We had a lovely, scenic drive to Smithers.  Our RV park looks out at a melting glacier.  Dean wanted to go out to eat and to a movie, and I think with all the driving he's done, he deserves it.  We went to restaurant after restaurant that are supposed to be open on Sundays, and they were closed.  We finally found a nice restaurant with lots of open tables, but they were completely booked, and they told us that there would be a 40-minute wait.  They said they had too much business since the other 4 or 5 restaurants that were supposed to be open weren't.  We went over to KFC, had a quick bite and to a movie.

For those who follow--put on lots of Deet if you go to see the bears.  I can't believe the no see 'ums can bite through a heavy coat, but they did.  They really got me on my hands, ankles, and feet.  I've taken 4 Benadryl, and I'm still itching.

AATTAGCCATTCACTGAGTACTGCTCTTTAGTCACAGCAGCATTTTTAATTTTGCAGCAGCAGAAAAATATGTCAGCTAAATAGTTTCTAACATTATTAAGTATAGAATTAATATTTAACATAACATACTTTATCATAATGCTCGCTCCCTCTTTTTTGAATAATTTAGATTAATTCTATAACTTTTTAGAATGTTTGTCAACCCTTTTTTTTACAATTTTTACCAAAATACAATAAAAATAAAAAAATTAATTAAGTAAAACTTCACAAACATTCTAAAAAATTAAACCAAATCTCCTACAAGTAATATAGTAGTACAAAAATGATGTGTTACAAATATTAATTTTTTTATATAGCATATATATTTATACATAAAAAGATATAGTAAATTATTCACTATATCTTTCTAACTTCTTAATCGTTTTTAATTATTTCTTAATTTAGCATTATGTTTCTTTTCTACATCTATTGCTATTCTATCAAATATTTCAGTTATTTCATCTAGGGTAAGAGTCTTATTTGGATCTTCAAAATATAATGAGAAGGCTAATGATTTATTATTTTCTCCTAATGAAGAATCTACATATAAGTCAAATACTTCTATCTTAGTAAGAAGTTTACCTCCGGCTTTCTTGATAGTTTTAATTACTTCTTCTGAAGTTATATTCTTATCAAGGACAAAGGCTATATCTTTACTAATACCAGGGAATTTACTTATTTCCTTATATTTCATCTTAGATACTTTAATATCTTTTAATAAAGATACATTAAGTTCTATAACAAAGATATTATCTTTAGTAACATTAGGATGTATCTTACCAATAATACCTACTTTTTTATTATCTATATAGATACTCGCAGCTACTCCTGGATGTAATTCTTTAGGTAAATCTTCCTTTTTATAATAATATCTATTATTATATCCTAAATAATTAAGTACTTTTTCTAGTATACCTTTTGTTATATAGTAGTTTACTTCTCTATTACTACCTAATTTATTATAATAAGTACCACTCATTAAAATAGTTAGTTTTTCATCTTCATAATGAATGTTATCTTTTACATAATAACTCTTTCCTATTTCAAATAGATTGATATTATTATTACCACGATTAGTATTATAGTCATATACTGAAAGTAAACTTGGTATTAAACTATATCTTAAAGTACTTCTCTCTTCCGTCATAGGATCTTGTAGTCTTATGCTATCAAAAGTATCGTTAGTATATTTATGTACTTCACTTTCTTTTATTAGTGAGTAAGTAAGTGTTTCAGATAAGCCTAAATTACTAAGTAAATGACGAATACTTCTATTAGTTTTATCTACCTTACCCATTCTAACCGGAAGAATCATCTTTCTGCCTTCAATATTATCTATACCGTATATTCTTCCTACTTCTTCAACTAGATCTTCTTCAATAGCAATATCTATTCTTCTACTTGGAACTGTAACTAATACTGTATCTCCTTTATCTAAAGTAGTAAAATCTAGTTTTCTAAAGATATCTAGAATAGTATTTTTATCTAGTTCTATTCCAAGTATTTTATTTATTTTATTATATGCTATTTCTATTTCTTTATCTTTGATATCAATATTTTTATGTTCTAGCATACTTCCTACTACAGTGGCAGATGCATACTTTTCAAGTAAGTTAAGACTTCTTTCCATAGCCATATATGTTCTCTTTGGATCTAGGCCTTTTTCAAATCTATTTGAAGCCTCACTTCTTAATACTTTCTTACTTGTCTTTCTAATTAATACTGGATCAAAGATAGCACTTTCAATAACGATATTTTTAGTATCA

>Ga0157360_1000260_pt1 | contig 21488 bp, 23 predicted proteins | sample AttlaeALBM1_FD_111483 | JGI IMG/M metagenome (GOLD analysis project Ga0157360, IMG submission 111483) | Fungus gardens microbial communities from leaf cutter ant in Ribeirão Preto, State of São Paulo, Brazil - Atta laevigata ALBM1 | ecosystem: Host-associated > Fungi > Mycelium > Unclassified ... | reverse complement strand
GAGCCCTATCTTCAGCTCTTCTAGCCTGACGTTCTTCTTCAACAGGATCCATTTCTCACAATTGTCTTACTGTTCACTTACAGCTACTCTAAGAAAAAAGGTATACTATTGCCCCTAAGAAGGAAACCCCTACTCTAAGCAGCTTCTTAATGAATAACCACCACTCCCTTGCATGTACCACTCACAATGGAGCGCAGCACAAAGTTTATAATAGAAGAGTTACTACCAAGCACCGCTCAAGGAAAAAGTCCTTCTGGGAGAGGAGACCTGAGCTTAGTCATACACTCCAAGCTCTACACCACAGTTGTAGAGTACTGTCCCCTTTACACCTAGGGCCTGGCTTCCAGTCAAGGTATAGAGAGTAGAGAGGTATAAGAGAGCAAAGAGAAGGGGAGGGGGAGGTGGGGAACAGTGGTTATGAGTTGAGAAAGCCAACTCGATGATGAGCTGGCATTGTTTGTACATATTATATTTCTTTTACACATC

Staying at Glacier View RV Park--looking out at a melting glacir, $28, WiFi that is great, FHU, 30 amp, pull-thru

Interesting facts:  Canadians elect their lower house members by geographic area, but their Senate is all appointed by the premier (why even have it?)  I've spoken with Canadians and they wonder the same thing.  They spend $100,000,000 a year on it. 

They too, have scandals.  Last year Sen. Fairbarn attended the Senate and voted along party lines for 4 months after she was diagnosed with dementia and declared legally incompetent. 

The citizenry is active.  A Mariachi band played on Parliament Hill as anti-Senate activists served burritos to highlight the lengthy Mexican sojourns of Senator Thompson.  The people here in Smithers wear shirts expressing their opposition to the Albertan pipeline proposal, Enbridge.  I talked with a man wearing a shirt, and he told me that the pipeline would go right through this town of Smithers.  He said the First Nations are very opposed and have gone on record.  There have been hearings.  The final decision will be made by a 3-man committee appointed by the federal government.  He said that in the 60 years this committee has existed, they have only denied one project.